Thursday, 17 July 2008

First reflections from second TASH meeting

Just going through my notes from this afternoon's meeting (here's the PowerPoint in case you missed it, and you can also download it from the widget on the left), and I wanted to set some things down while they were still current. Firstly, I felt it was a really positive meeting - lots of interesting and interested participants, and some critical discussions about what TASH will do and how it will do it. Secondly, I was very alert to the point about student involvement, and despite the current difficulties of a transition period between student union officers, CILASS SAN co-ordinators and the like, I think we need to at least scope out precisely how students will get involved while we have this bit of thinking time. Thirdly, the idea of mapping the seven sk/hills we've drafted onto other concepts such as the Sheffield Graduate seems really important, not least so (a) we have another route in to staff and student perceptions of the resource, and (b) we're not repeating work done by other LeTS institutional projects. And finally, the questions of structure we wanted to raise in this meeting were richly and intelligently responded to - thank you for all your contributions. The seven sk/hills structure is only one iteration of an ongoing project, and we will consider all your points about logical orders, the nuances of language, flexibility, multiple ways of using the resource, etc. It was really good to recognise such expertise in structuring student-facing resources in the room today, and we'll be certain to draw on it in the near future. Thanks again for an enjoyable and productive meeting, and stand by for many more future posts!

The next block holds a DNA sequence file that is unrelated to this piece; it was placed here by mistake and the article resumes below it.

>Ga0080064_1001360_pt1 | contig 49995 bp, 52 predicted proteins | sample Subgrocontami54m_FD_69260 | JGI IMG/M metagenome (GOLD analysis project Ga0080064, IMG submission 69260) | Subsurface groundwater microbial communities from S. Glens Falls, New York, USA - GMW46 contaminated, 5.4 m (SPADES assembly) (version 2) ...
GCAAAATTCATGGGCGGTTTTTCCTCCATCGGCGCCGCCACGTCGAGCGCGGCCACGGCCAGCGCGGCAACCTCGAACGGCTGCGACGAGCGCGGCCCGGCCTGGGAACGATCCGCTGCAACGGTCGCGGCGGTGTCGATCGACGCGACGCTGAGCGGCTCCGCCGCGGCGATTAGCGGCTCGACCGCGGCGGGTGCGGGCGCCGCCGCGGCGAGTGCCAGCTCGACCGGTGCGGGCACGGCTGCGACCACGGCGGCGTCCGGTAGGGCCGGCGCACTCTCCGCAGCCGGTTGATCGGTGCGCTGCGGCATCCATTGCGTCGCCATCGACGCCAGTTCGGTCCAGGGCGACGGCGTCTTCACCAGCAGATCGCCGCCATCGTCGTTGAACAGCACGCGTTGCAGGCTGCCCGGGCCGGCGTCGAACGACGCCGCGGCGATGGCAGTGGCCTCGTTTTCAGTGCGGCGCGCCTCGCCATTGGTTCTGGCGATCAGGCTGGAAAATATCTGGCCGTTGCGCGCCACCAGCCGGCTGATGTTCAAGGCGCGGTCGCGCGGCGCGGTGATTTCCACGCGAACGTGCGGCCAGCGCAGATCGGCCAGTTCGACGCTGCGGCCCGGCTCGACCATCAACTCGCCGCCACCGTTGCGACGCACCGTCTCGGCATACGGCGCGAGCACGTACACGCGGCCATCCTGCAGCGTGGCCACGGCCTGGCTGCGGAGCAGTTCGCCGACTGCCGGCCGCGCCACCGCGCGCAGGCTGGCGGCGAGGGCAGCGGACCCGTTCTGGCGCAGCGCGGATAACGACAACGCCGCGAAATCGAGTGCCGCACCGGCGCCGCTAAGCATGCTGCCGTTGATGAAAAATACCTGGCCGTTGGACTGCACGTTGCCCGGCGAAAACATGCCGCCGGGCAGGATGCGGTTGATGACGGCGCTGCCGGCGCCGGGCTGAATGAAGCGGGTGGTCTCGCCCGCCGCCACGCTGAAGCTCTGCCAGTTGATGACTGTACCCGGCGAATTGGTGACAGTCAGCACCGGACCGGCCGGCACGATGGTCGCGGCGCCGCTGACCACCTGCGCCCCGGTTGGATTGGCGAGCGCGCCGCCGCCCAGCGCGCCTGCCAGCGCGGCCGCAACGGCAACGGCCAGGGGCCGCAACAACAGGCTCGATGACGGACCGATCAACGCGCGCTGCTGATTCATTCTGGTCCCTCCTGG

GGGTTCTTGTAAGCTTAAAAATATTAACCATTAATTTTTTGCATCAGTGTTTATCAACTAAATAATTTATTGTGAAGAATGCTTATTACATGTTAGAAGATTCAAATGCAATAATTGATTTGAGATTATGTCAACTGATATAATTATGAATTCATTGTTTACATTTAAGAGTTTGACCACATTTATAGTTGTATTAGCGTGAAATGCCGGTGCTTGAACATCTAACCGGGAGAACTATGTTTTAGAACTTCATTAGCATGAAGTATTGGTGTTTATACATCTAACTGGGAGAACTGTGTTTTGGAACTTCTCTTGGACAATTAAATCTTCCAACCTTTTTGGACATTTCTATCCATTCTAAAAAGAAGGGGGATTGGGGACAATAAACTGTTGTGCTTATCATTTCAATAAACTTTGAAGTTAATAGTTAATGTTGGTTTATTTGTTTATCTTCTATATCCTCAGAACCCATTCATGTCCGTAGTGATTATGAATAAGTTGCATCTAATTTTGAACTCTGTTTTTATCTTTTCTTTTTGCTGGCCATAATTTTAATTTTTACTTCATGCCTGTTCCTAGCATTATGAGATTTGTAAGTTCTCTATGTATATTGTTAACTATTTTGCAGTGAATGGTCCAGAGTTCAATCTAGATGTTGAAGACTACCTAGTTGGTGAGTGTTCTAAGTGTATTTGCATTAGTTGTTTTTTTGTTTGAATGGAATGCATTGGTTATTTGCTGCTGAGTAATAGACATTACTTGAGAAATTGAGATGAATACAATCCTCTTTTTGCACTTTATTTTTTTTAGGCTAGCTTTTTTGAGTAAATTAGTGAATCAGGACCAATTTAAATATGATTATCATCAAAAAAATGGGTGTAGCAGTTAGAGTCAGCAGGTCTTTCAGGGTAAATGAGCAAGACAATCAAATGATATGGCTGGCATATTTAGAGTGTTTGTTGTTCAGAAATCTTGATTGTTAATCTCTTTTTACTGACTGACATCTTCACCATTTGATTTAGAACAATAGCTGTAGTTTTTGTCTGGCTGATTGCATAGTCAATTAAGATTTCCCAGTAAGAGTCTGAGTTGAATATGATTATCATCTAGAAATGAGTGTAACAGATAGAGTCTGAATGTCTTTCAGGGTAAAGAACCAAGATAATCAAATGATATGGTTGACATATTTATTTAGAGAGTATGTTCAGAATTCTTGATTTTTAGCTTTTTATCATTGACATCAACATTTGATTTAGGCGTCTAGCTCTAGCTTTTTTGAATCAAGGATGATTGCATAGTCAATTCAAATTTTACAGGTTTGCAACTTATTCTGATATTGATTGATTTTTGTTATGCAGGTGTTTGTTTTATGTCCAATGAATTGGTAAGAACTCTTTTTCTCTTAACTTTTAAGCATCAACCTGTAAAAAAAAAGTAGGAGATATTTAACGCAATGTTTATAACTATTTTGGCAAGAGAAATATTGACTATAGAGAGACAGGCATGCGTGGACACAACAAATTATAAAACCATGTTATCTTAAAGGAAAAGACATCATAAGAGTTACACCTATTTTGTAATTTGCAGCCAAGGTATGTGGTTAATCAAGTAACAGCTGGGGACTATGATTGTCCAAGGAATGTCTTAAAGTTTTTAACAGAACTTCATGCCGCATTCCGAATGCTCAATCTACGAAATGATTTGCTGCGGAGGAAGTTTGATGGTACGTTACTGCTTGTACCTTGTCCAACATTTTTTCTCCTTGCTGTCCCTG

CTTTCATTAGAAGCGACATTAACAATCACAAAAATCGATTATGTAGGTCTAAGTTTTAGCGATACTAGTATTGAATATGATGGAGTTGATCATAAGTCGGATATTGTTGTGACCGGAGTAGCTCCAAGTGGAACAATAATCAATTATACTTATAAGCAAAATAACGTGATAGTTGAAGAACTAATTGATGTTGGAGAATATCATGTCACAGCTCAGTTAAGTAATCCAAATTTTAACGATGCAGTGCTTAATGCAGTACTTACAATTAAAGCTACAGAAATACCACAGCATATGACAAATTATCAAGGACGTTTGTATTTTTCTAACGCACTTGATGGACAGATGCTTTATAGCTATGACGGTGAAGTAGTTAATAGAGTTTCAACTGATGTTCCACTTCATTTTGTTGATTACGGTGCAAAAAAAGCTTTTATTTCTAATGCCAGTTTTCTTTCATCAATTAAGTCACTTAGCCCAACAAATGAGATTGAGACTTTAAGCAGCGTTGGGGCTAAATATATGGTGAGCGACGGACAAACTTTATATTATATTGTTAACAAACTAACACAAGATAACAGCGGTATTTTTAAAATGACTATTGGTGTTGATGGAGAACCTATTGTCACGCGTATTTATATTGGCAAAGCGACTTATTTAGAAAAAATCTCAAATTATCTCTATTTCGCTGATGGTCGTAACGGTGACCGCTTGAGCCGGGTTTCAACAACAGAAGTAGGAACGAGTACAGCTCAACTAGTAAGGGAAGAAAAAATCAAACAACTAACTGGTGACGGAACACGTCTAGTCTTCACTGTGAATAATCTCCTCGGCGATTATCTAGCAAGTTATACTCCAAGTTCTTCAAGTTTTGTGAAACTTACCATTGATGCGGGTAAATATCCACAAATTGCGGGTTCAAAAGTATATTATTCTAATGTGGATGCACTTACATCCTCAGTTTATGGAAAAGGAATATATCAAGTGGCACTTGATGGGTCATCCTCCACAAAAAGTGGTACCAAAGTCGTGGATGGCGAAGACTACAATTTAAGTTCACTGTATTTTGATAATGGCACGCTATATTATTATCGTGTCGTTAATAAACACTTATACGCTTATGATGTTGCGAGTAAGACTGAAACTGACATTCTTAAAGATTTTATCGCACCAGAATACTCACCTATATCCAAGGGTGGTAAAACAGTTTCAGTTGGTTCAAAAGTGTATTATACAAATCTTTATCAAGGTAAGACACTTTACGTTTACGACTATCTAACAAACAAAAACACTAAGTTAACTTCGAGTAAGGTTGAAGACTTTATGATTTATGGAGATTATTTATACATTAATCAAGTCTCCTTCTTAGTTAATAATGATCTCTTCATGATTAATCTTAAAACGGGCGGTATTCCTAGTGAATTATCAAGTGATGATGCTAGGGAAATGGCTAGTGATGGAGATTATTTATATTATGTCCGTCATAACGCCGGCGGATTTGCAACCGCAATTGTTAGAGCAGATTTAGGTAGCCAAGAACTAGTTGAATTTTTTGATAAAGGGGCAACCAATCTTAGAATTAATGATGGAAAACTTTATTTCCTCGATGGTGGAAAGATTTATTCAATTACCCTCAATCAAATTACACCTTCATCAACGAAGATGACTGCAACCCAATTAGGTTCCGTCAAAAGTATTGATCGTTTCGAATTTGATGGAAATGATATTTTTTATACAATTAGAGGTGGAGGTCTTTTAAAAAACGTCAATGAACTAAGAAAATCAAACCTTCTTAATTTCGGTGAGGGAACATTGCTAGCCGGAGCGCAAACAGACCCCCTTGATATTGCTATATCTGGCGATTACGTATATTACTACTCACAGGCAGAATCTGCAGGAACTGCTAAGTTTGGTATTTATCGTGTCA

2 comments:

Sabine said...

I'm sure we can find students to engage with TASH, although large numbers might have to wait until everybody's back. I'm always happy to broker the SAN across, just let me have details of meetings - or, if you want online participation, let's have a chat how best to work it out!

Steve Wise said...

I think that one of the keys to the success of TASH will be making the link between teaching staff, students and the materials provided. My suspicion is that this sort of material, on skills development, will be used most successfully when it is introduced to studenst as part of taught modules. anything which sits outside of taught (and assessed) work will always be given a lower priority by students - so simply telling them that is exists and urging them to make use of it will meet with limited success I suspect.

Willy mentioned on the 17th that I'm going to be running a small project to look at using existing materials on developing english language skills with students in Geography - and one of the things I'll be looking at is how well students enagage with the material and how best to introduce it to them.